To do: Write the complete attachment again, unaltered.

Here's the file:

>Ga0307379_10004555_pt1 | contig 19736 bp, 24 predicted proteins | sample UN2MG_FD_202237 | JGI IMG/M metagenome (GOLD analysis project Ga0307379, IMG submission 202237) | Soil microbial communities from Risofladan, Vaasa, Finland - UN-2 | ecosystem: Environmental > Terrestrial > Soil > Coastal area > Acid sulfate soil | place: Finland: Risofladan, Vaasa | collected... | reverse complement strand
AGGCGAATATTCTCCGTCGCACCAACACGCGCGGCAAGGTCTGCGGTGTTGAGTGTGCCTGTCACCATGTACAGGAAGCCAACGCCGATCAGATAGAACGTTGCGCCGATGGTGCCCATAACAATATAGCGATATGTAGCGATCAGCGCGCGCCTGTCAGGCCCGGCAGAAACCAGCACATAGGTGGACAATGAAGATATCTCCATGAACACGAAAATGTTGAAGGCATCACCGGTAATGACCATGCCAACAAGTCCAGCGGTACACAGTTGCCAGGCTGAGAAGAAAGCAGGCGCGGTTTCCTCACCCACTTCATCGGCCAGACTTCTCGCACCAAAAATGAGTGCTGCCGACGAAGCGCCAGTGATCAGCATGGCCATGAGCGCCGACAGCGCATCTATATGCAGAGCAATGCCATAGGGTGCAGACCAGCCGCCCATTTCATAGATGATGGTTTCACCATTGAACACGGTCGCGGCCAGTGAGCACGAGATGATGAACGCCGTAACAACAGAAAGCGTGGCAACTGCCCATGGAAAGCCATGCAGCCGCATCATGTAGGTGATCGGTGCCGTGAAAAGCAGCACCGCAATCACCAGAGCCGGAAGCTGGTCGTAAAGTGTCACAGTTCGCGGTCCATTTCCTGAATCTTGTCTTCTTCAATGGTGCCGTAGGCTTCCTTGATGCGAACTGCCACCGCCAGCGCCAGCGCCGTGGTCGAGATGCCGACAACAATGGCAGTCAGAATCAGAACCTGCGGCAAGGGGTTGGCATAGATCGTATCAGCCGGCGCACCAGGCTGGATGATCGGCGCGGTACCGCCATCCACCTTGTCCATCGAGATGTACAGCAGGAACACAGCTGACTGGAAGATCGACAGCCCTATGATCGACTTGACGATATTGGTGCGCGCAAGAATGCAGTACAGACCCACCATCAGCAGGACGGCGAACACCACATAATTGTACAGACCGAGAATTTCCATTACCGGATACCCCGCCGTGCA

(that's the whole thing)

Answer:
>Ga0307379_10004555_pt1 | contig 19736 bp, 24 predicted proteins | sample UN2MG_FD_202237 | JGI IMG/M metagenome (GOLD analysis project Ga0307379, IMG submission 202237) | Soil microbial communities from Risofladan, Vaasa, Finland - UN-2 | ecosystem: Environmental > Terrestrial > Soil > Coastal area > Acid sulfate soil | place: Finland: Risofladan, Vaasa | collected... | reverse complement strand
AGGCGAATATTCTCCGTCGCACCAACACGCGCGGCAAGGTCTGCGGTGTTGAGTGTGCCTGTCACCATGTACAGGAAGCCAACGCCGATCAGATAGAACGTTGCGCCGATGGTGCCCATAACAATATAGCGATATGTAGCGATCAGCGCGCGCCTGTCAGGCCCGGCAGAAACCAGCACATAGGTGGACAATGAAGATATCTCCATGAACACGAAAATGTTGAAGGCATCACCGGTAATGACCATGCCAACAAGTCCAGCGGTACACAGTTGCCAGGCTGAGAAGAAAGCAGGCGCGGTTTCCTCACCCACTTCATCGGCCAGACTTCTCGCACCAAAAATGAGTGCTGCCGACGAAGCGCCAGTGATCAGCATGGCCATGAGCGCCGACAGCGCATCTATATGCAGAGCAATGCCATAGGGTGCAGACCAGCCGCCCATTTCATAGATGATGGTTTCACCATTGAACACGGTCGCGGCCAGTGAGCACGAGATGATGAACGCCGTAACAACAGAAAGCGTGGCAACTGCCCATGGAAAGCCATGCAGCCGCATCATGTAGGTGATCGGTGCCGTGAAAAGCAGCACCGCAATCACCAGAGCCGGAAGCTGGTCGTAAAGTGTCACAGTTCGCGGTCCATTTCCTGAATCTTGTCTTCTTCAATGGTGCCGTAGGCTTCCTTGATGCGAACTGCCACCGCCAGCGCCAGCGCCGTGGTCGAGATGCCGACAACAATGGCAGTCAGAATCAGAACCTGCGGCAAGGGGTTGGCATAGATCGTATCAGCCGGCGCACCAGGCTGGATGATCGGCGCGGTACCGCCATCCACCTTGTCCATCGAGATGTACAGCAGGAACACAGCTGACTGGAAGATCGACAGCCCTATGATCGACTTGACGATATTGGTGCGCGCAAGAATGCAGTACAGACCCACCATCAGCAGGACGGCGAACACCACATAATTGTACAGACCGAGAATTTCCATTACCGGATACCCCGCCGTGCA